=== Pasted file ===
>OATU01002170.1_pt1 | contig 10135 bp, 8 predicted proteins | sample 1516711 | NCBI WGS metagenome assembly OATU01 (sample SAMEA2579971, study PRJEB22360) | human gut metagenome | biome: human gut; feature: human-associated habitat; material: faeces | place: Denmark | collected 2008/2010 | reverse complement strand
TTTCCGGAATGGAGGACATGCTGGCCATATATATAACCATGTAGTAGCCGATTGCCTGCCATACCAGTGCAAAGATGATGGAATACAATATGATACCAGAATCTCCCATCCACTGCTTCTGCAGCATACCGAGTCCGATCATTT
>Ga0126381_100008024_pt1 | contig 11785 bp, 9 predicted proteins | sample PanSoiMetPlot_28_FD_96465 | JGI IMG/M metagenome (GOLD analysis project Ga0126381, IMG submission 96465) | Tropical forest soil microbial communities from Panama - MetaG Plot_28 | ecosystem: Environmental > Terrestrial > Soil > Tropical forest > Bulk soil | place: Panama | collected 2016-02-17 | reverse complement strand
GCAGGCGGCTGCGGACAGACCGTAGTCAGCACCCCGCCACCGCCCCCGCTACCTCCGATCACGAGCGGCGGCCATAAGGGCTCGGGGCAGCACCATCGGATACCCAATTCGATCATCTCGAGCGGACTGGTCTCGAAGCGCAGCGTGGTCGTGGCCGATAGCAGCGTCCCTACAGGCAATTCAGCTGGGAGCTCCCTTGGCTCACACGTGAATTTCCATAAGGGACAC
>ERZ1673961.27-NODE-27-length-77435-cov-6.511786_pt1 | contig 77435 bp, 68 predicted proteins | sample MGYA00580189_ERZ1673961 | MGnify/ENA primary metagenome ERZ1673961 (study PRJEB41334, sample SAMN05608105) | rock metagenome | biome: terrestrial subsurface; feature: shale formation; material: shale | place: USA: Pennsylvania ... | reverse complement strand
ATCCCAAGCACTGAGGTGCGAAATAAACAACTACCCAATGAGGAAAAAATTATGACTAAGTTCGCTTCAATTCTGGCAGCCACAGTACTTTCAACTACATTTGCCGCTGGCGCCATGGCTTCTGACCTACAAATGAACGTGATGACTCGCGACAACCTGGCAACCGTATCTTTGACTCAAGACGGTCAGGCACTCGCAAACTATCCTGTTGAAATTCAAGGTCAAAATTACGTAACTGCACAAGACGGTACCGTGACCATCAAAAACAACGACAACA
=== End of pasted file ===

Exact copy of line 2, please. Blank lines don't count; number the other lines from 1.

TTTCCGGAATGGAGGACATGCTGGCCATATATATAACCATGTAGTAGCCGATTGCCTGCCATACCAGTGCAAAGATGATGGAATACAATATGATACCAGAATCTCCCATCCACTGCTTCTGCAGCATACCGAGTCCGATCATTT